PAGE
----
(2) follows from the probabilities we have assigned. If G = God exists and S = humans possess a sensus divinitatis, and we say, with Plantinga, that p(S/G) is very high, say, .99, then p(~S/G) = .01. Also, p(~S/~G), the probability that there is no sensus divinitatis if God does not exist, effectively equals one. By Bayes’ Theorem:

                p(~S/G) X p(G)

p(G/~S) = --------------------------------------------

          p(~S/G) X p(G) + p(~S/~G) X p (~G)

Since we assume that p(~S/G) is .01, and that p(~S/~G) is effectively 1, then, the only way for p(G/~S) not to be quite low is for p(G), the background probability that God exists, to be very high. For instance, if p(G) = .8, then

             .01 X .8

p(G/~S) = ----------------------- = .038

          (.01 X .8) + (1 X .2)

Even if we say that p(~S/G) is only .1, rather than .01, and we keep p(G) =.8, that would still give us only p(G/~S) = .29. So, if we say, with Plantinga, that p(~S/G) is quite low, then the only way to keep p(G/~S) above .5, is to put p(G) very high.

With respect to premise (3): That it has not been established that p(G) is very high, I take for granted. The numerous arguments of natural theology have been extensively, and, in my view, cogently debunked by critics like Mackie, Matson, Martin, Everitt, Oppy, Gale, Le Poidevin, Sinnott-Armstrong, Fales, Drange, Edis, Carrier, Parsons (ahem), and many, many others. For the record, I think that, among the many arguments of natural theology, Victor Reppert’s argument from reason is about the best of the lot, though I have argued copiously elsewhere why I find it wholly unconvincing.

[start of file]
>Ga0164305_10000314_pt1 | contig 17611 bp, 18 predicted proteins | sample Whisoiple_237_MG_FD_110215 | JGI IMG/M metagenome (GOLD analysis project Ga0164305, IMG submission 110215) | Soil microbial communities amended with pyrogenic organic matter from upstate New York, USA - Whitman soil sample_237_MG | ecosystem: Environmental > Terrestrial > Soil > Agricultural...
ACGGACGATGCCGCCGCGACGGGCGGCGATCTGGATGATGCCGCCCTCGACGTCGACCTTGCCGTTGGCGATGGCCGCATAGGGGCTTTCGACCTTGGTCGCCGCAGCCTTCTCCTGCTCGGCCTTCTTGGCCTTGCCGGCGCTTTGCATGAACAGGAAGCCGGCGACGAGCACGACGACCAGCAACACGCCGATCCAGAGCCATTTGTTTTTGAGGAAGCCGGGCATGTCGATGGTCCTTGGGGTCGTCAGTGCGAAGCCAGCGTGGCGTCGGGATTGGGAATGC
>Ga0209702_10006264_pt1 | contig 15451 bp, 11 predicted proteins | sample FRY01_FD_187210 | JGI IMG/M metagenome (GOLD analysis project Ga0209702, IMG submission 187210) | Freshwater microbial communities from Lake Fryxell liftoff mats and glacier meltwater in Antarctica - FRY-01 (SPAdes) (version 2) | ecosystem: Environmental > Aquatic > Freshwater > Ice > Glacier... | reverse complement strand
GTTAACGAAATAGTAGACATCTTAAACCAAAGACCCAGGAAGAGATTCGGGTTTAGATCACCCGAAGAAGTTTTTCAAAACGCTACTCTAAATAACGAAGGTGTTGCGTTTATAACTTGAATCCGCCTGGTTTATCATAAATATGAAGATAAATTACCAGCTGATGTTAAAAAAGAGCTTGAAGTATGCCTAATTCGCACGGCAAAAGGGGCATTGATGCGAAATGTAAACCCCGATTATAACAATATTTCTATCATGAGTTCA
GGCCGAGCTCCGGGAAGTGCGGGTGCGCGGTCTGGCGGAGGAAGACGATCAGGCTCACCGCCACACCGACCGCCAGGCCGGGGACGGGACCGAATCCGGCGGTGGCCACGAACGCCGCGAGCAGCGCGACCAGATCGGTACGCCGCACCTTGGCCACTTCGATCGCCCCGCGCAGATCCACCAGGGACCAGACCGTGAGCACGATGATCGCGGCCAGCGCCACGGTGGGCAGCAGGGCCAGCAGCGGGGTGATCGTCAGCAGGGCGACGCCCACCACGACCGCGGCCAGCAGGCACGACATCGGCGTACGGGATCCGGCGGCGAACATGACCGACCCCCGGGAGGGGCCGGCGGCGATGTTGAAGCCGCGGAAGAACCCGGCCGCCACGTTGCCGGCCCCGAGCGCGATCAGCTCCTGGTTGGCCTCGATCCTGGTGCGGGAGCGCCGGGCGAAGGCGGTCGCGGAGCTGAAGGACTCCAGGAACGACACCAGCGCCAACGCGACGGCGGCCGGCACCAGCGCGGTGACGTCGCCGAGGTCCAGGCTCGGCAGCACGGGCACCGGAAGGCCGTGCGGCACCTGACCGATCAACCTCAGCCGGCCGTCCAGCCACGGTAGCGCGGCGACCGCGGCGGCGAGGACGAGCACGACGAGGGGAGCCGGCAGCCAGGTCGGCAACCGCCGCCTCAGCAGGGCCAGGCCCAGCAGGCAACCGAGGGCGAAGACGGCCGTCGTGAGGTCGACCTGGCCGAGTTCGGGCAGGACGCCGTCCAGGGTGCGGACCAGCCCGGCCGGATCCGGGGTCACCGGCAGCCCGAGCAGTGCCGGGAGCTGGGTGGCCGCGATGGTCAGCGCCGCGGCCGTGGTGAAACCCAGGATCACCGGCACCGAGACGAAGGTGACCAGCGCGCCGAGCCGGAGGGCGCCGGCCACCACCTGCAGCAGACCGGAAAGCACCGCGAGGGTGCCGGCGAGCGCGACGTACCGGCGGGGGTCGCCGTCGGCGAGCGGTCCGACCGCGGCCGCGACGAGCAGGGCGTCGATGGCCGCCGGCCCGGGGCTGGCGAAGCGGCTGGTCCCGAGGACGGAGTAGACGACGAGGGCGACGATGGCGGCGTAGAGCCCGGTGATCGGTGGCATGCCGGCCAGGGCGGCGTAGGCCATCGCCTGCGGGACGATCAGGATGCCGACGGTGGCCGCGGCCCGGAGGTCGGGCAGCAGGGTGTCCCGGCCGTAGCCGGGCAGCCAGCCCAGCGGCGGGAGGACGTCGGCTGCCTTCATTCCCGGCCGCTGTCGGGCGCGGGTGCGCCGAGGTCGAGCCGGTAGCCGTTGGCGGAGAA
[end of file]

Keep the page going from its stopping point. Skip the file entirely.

Naturalistic explanations of religious belief, such as the various Biological Belief Theories (BBT’s) of Wilson, Boyer, Atran, Dennett, Guthrie, et al., come in to support premise (4). Theistic belief is warranted, in Plantinga’s sense, only if it is the product of the proper functioning of a cognitive faculty designed to produce true belief. Now one may wish, following Richard Dawkins, to speak of highly adapted phenotypic features as “designed” by evolution, but even so, no one would say that the belief-producing mechanisms postulated by the various BBT’s were designed to generate theistic belief if and only if that belief is true. They are not God-detecting faculties. On the contrary, these postulated mechanisms would work just as well in generating theistic belief whether or not God exists. Clearly, if theistic belief is generated in a manner like those proposed by BBT’s, then theistic belief is not warranted in Plantinga’s sense. Belief is the result of an epistemologically unreliable belief-forming process, not the consequence of the proper functioning of a cognitive faculty in the appropriate circumstances, and so belief cannot be warrant-basic. If humans possess a sensus divinitatis, then theistic belief cannot be explained in terms of an unreliable, noncognitive, non-warrant-conferring process, such as a BBT. Therefore if any BBT is sound, there is no sensus divinitatis, and the fourth premise of the above atheological argument is supported.

The upshot is that appeal to BBT’s or other naturalistic explanations of theistic belief need not involve the genetic fallacy. On the contrary, when added to other highly plausible claims, they provide support for the atheological argument I have given.